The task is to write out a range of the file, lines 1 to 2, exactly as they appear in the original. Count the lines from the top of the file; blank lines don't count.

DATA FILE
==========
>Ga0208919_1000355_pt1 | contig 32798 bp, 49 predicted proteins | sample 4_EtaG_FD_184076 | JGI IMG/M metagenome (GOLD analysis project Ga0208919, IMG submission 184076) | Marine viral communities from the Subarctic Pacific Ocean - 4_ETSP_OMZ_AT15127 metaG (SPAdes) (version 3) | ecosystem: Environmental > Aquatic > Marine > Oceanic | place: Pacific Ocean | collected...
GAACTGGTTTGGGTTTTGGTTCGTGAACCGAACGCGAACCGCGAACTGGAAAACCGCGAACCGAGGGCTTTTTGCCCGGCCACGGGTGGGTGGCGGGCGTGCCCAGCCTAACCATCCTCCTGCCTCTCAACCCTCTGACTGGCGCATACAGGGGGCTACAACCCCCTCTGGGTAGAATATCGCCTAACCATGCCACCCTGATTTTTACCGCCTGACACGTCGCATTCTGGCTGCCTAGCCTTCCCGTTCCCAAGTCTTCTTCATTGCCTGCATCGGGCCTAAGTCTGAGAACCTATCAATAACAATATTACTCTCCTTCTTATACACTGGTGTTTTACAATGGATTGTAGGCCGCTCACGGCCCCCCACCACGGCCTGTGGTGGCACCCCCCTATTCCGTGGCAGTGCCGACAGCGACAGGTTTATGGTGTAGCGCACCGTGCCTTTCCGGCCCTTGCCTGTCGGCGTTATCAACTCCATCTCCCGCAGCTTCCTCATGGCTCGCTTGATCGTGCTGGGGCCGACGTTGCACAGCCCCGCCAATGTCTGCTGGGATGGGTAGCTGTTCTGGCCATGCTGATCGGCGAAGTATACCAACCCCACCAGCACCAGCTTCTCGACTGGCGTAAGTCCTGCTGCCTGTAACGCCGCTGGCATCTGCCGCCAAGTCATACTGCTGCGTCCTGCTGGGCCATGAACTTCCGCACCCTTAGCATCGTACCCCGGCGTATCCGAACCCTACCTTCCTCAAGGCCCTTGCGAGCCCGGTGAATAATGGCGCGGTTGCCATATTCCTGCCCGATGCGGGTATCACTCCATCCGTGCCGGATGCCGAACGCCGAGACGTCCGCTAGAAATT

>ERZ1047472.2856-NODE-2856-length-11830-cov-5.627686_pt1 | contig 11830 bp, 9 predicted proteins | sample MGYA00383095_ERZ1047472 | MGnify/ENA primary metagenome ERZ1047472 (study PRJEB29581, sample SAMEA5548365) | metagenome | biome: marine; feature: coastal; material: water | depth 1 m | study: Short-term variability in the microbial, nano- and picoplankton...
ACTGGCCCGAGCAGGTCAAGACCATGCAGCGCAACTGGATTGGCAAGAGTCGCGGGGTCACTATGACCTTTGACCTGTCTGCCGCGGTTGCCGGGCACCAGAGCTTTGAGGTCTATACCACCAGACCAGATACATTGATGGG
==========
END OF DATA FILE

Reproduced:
>Ga0208919_1000355_pt1 | contig 32798 bp, 49 predicted proteins | sample 4_EtaG_FD_184076 | JGI IMG/M metagenome (GOLD analysis project Ga0208919, IMG submission 184076) | Marine viral communities from the Subarctic Pacific Ocean - 4_ETSP_OMZ_AT15127 metaG (SPAdes) (version 3) | ecosystem: Environmental > Aquatic > Marine > Oceanic | place: Pacific Ocean | collected...
GAACTGGTTTGGGTTTTGGTTCGTGAACCGAACGCGAACCGCGAACTGGAAAACCGCGAACCGAGGGCTTTTTGCCCGGCCACGGGTGGGTGGCGGGCGTGCCCAGCCTAACCATCCTCCTGCCTCTCAACCCTCTGACTGGCGCATACAGGGGGCTACAACCCCCTCTGGGTAGAATATCGCCTAACCATGCCACCCTGATTTTTACCGCCTGACACGTCGCATTCTGGCTGCCTAGCCTTCCCGTTCCCAAGTCTTCTTCATTGCCTGCATCGGGCCTAAGTCTGAGAACCTATCAATAACAATATTACTCTCCTTCTTATACACTGGTGTTTTACAATGGATTGTAGGCCGCTCACGGCCCCCCACCACGGCCTGTGGTGGCACCCCCCTATTCCGTGGCAGTGCCGACAGCGACAGGTTTATGGTGTAGCGCACCGTGCCTTTCCGGCCCTTGCCTGTCGGCGTTATCAACTCCATCTCCCGCAGCTTCCTCATGGCTCGCTTGATCGTGCTGGGGCCGACGTTGCACAGCCCCGCCAATGTCTGCTGGGATGGGTAGCTGTTCTGGCCATGCTGATCGGCGAAGTATACCAACCCCACCAGCACCAGCTTCTCGACTGGCGTAAGTCCTGCTGCCTGTAACGCCGCTGGCATCTGCCGCCAAGTCATACTGCTGCGTCCTGCTGGGCCATGAACTTCCGCACCCTTAGCATCGTACCCCGGCGTATCCGAACCCTACCTTCCTCAAGGCCCTTGCGAGCCCGGTGAATAATGGCGCGGTTGCCATATTCCTGCCCGATGCGGGTATCACTCCATCCGTGCCGGATGCCGAACGCCGAGACGTCCGCTAGAAATT